• Hard to extrude: kf more 45 N/mm2

The flow stress of the most important extrusion alloys is shown in Table 1. The groups of aluminium alloys that differ in exrudability is shown in Table 2.

Table 1 – Experimental material: homogenized cast billets. Test: torsion flow curves; test temperature 450 ⁰C [1]

Table 2 – The groups of aluminium alloys: Easy to extrude, Moderately difficult to extrude and Hard to extrude [1]

The relative extrudability of aluminium alloys

The relative extrudability of AI-alloys are shown in Table 3. Here all alloys are compared with 6063 whose extrudability index is 100. Increasing number indicates greater difficulty.

Table 3 – Comparison of the relative extrudability of Al-alloys [2]

Soft, Medium and Hard aluminium alloys

R. Saha classified extrudable aluminium alloys into three different groups according to their extrudability in following way [3]:

  • Soft-grade alloys – Alloys easy to extrude:
    , AlMn, AlMg1, 5, and AlMgSi0.8
  • Medium-grade alloys – Alloys moderately difficult to extrude:
    AlMg2-3, AlMgSi1, AlZnMg1
  • Hard-grade alloys – Alloys difficult to extrude:
    AlCuMg, AlCuMgPb, AlZnMgCu, AlMg > 3 %Mg

The relative extrudability ratings of some soft and medium-strength alloys are given in Table 4. The extrudability ratings of hard alloys are given in Table 5.

Table 4 – Extrudability ratings of soft- and medium-grade alloys [3]

Table 5 – Extrudability ratings of soft- and medium-grade alloys [3]

 Complexity of extruded shape

The section shape is the most important factor in the extrudability considerations (Table 6). Thus, the complex shapes are extruded from 6ххх aluminium alloys. The most complex shapes are extruded from 6060 and 6063 alloys.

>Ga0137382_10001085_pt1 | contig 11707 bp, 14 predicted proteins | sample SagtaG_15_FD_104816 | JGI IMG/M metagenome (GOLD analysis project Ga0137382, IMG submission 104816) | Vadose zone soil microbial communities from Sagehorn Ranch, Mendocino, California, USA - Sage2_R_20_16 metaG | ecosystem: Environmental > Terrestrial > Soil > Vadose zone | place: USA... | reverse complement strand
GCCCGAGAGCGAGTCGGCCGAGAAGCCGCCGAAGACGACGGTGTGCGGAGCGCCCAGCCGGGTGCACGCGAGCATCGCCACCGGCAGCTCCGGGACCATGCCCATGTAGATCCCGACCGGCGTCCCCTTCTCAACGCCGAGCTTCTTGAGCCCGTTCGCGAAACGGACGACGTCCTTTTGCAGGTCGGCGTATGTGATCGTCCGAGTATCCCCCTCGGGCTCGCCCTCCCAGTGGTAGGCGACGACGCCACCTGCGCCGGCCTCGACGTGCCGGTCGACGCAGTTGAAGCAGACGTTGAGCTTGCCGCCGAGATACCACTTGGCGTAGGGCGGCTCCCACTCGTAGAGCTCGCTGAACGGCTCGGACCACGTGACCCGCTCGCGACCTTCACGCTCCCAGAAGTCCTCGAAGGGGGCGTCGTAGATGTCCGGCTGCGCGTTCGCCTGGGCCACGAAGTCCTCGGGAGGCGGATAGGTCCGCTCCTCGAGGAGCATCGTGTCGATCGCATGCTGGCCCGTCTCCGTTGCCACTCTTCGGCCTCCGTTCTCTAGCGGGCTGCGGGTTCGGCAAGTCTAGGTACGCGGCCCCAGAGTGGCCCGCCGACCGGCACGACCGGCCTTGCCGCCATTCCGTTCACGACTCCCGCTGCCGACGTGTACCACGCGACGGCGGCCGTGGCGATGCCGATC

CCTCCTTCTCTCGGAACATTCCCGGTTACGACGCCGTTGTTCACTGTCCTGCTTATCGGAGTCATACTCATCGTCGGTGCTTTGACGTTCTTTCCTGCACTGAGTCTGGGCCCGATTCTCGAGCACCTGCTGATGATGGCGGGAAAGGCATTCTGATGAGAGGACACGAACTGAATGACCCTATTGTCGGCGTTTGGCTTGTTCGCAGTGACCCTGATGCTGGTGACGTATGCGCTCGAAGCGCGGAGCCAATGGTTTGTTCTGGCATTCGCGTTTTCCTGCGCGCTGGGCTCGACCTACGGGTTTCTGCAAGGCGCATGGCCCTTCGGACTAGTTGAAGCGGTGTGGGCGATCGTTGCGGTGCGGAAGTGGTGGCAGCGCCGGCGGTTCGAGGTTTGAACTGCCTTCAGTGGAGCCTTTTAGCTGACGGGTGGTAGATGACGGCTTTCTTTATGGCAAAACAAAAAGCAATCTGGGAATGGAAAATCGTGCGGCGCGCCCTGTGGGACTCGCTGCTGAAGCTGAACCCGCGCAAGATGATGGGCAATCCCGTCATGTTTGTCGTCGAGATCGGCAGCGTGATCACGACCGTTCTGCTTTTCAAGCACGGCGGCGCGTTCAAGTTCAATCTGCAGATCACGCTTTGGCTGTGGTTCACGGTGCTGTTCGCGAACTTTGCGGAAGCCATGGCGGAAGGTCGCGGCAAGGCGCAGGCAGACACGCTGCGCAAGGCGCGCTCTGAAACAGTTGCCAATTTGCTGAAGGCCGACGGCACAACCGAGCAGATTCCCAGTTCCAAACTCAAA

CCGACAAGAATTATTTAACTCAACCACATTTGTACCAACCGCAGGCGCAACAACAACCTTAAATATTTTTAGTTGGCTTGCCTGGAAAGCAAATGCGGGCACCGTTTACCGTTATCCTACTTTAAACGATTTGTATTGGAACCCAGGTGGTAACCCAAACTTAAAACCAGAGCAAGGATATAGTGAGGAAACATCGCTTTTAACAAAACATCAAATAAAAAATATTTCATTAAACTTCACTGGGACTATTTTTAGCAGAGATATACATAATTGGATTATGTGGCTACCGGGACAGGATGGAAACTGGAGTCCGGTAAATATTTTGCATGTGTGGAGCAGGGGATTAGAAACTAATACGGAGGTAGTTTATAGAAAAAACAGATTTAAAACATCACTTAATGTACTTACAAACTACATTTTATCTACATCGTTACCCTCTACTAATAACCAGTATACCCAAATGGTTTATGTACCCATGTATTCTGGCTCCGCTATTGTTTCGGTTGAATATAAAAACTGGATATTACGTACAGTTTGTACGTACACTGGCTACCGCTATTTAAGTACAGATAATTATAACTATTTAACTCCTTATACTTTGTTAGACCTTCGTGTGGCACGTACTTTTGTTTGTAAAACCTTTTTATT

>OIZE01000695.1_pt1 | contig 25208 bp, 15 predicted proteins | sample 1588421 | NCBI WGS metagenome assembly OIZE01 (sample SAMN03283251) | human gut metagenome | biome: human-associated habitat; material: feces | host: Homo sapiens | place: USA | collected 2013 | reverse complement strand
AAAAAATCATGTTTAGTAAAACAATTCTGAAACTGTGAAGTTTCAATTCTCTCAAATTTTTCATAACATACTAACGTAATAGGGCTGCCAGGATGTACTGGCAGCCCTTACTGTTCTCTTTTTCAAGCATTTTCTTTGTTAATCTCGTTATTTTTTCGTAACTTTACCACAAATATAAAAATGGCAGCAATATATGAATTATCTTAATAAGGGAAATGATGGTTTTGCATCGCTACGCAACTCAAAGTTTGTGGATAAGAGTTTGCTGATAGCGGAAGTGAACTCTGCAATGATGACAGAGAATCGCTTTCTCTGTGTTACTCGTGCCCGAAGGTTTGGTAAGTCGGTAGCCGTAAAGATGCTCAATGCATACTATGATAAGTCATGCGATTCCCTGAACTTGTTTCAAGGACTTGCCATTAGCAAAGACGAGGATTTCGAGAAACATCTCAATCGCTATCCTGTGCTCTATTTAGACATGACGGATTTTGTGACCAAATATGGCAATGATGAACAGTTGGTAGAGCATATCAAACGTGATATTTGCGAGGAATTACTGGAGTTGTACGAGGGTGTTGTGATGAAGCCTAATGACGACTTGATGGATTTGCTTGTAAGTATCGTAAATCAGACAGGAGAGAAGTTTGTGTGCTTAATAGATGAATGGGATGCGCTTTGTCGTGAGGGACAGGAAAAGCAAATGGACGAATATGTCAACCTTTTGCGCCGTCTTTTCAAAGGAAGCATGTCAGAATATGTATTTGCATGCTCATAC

Two accepted methods are available for defining the complexity of an extruded shape. One method involves the use of the sha  as follows [3, 4]:

This factor is a measure of the amout of surface generated per unit weight of metal citruded. The shape factor affects the production rate as well as the cost of manufacturing and maintaining the dies. It is used as a basis for pricing and provides the designer with a means of comparing the relative complexities of alternate designs [4].

The other measure of shape complexity is the classification of extruded shapes into different groups, based on the dificulty of extrusion (Table 6).

Table 6 – Classification of aluminum extruded section [3]

Limit diagram

These approaches are based on plotting the relationship between maximum extrusion exit speeds and preheat billet temperature (Fig. 1) for a particular profile or industrial shape. The maximum exit speed (Vmax in Fig. 2), which ensures obtaining a product without surface tearing, has been frequently suggested.